Hundreds of thousands of documents and items, some dating back to the Middle Ages, were buried when the six-story building collapsed, and two people are missing and feared dead. The other employees and visitors escaped before the building crumbled to the ground.This is devastating.
In addition, the building housed papers belonging to Konrad Adenauer, West Germany's first postwar chancellor, who signed the reparations agreement with Israel; correspondences by the poet Paul Celan, author of "Death Fugue"; and papers of the writer Guenther Grass, also a Nobel laureate, and of Gottfried Boehm, a recipient of the Pritzker Architecture Prize; as well as the archive of a newspaper edited by Karl Marx.
I used to think about memory as something personal, private, and arbitrary - serendipitous remembering, reluctant forgetting, and vice versa, all at your own pace. Not so. As a librarian-in training, I've learned to appreciate the immense effort, sustained over a hundred lifetimes, that goes into preserving a cultural heritage. And yet, I worry sometimes about the quality of our memories. Should we preserve the @So-and-so Twitter updates between politicians and celebrities as the modern equivalent of literary correspondence? To do so is like comparing a non-stick pan flaking cancerous shards of its coating to an old-school cast-iron skillet.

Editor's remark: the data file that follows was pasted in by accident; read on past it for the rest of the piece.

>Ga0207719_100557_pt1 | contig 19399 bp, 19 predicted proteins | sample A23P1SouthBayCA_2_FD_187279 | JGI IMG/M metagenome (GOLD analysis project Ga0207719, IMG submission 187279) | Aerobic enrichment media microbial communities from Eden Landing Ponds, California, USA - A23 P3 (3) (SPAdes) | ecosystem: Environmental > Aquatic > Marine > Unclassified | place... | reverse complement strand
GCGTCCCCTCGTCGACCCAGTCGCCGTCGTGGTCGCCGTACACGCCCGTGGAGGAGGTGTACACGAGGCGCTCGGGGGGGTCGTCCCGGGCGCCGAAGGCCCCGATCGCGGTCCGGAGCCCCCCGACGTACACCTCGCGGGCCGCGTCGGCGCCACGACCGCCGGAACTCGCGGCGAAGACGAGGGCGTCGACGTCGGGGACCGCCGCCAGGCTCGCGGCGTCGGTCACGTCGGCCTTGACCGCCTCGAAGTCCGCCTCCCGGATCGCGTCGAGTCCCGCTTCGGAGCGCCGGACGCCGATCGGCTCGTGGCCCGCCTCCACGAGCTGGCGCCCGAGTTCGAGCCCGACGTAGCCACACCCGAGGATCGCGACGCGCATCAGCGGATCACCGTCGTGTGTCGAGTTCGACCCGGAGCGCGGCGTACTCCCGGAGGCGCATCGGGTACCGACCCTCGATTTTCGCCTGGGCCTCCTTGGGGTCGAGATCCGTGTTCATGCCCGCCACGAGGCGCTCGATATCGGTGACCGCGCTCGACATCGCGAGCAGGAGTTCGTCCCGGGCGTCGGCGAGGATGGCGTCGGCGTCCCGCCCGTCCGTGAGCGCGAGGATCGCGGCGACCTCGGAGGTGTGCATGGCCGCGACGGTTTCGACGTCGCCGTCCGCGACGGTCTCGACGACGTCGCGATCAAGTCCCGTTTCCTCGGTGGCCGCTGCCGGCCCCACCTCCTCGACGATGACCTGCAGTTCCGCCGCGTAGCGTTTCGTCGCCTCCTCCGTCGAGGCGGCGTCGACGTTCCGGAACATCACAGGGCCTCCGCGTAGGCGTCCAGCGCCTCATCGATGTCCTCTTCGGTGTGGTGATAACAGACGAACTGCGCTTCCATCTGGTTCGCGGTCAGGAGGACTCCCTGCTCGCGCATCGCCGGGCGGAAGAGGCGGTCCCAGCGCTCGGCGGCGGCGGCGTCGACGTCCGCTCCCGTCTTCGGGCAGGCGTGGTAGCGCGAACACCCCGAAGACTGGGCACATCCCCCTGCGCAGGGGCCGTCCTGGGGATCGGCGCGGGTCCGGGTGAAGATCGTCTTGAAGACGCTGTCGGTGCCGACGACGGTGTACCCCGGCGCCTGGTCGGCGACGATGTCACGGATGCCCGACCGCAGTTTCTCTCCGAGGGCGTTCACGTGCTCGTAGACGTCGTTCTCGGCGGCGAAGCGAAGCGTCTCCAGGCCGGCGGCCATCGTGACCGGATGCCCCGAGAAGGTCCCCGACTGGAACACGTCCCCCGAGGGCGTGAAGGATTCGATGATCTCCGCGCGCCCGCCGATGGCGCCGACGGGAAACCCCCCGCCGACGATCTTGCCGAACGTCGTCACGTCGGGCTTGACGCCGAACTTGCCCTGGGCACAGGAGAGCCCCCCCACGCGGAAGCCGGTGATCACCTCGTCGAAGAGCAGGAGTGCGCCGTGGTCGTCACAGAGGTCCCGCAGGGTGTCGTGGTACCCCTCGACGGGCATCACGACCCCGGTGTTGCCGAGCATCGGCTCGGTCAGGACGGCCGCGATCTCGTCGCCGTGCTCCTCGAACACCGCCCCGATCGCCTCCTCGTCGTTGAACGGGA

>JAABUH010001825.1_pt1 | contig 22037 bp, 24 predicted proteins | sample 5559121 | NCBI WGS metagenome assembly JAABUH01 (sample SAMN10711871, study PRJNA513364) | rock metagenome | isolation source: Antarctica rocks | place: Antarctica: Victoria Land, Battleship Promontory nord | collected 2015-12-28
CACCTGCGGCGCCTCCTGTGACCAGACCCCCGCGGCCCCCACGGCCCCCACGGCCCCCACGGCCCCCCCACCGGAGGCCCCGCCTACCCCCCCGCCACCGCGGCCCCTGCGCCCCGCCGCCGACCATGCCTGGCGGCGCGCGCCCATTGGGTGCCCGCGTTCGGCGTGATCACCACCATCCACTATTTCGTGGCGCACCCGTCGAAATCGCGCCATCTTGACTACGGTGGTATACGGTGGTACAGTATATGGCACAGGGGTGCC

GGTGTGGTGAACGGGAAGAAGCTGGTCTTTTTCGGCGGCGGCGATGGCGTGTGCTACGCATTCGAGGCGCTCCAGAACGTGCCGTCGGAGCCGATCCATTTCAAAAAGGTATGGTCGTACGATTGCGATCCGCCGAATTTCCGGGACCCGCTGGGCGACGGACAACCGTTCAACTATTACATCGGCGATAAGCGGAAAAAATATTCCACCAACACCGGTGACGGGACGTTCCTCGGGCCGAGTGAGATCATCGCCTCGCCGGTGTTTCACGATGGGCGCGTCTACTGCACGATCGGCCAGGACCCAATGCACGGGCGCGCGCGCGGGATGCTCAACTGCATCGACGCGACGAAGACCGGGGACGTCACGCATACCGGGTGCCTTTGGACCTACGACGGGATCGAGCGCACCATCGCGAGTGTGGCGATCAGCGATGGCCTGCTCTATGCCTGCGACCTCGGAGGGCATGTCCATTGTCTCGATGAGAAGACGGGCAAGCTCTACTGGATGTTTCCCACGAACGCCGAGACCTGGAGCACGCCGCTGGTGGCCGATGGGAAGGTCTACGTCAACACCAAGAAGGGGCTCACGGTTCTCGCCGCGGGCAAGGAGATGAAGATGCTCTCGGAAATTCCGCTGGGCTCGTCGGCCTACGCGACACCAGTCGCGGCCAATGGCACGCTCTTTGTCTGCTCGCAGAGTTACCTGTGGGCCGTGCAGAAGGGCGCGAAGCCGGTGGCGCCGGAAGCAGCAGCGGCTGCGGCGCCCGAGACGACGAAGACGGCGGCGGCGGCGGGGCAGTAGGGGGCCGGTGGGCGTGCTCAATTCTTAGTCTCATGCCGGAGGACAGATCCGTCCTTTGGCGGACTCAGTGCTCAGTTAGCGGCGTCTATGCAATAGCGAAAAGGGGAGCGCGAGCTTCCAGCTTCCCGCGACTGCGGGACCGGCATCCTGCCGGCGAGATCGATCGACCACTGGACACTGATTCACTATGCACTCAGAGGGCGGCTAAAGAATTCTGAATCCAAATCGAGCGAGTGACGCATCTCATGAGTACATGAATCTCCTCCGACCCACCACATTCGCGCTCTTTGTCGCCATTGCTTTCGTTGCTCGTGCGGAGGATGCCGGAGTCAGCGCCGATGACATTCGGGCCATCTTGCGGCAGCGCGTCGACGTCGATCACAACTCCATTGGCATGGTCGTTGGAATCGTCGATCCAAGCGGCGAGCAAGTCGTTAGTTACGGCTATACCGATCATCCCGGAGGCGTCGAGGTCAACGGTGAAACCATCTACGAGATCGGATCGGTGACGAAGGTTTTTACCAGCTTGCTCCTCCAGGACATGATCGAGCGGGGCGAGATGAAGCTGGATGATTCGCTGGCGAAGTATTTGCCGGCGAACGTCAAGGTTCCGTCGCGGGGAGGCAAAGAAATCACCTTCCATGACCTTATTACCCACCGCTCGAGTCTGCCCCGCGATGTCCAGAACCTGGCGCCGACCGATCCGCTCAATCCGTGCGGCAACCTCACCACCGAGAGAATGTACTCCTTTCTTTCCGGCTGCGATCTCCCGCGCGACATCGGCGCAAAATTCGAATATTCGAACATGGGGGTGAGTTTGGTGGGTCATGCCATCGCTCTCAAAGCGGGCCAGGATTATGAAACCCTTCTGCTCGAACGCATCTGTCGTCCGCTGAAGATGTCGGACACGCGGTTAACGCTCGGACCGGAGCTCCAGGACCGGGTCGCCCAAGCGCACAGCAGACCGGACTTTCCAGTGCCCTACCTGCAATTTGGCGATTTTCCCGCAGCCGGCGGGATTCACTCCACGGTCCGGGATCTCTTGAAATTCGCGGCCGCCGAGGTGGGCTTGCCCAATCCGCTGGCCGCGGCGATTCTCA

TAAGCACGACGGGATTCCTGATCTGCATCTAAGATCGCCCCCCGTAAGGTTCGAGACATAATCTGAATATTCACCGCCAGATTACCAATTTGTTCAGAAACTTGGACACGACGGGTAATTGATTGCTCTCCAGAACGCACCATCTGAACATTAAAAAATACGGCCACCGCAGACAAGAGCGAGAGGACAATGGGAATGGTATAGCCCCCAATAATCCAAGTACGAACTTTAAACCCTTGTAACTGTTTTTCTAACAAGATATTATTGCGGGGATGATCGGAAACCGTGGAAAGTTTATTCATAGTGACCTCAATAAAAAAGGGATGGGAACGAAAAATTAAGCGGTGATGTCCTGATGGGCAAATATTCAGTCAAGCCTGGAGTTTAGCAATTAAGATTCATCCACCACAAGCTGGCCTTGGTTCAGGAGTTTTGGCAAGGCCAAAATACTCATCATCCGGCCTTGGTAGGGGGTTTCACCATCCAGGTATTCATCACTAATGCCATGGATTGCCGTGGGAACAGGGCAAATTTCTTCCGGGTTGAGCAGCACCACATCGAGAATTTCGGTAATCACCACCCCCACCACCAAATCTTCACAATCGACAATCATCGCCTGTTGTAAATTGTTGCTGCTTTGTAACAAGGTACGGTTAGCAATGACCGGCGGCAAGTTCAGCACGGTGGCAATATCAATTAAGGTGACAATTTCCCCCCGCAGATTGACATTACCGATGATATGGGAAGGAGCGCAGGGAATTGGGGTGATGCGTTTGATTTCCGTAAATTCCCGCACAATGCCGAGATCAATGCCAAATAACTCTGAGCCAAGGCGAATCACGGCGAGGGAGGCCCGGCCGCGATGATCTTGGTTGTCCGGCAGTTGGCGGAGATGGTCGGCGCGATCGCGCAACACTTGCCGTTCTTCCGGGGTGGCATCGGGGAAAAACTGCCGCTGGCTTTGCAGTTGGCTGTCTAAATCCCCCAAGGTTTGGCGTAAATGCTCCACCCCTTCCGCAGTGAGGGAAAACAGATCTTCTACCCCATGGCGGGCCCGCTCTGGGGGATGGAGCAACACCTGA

It pains me to think about all hundreds of thousands of skillets being forgotten in Cologne.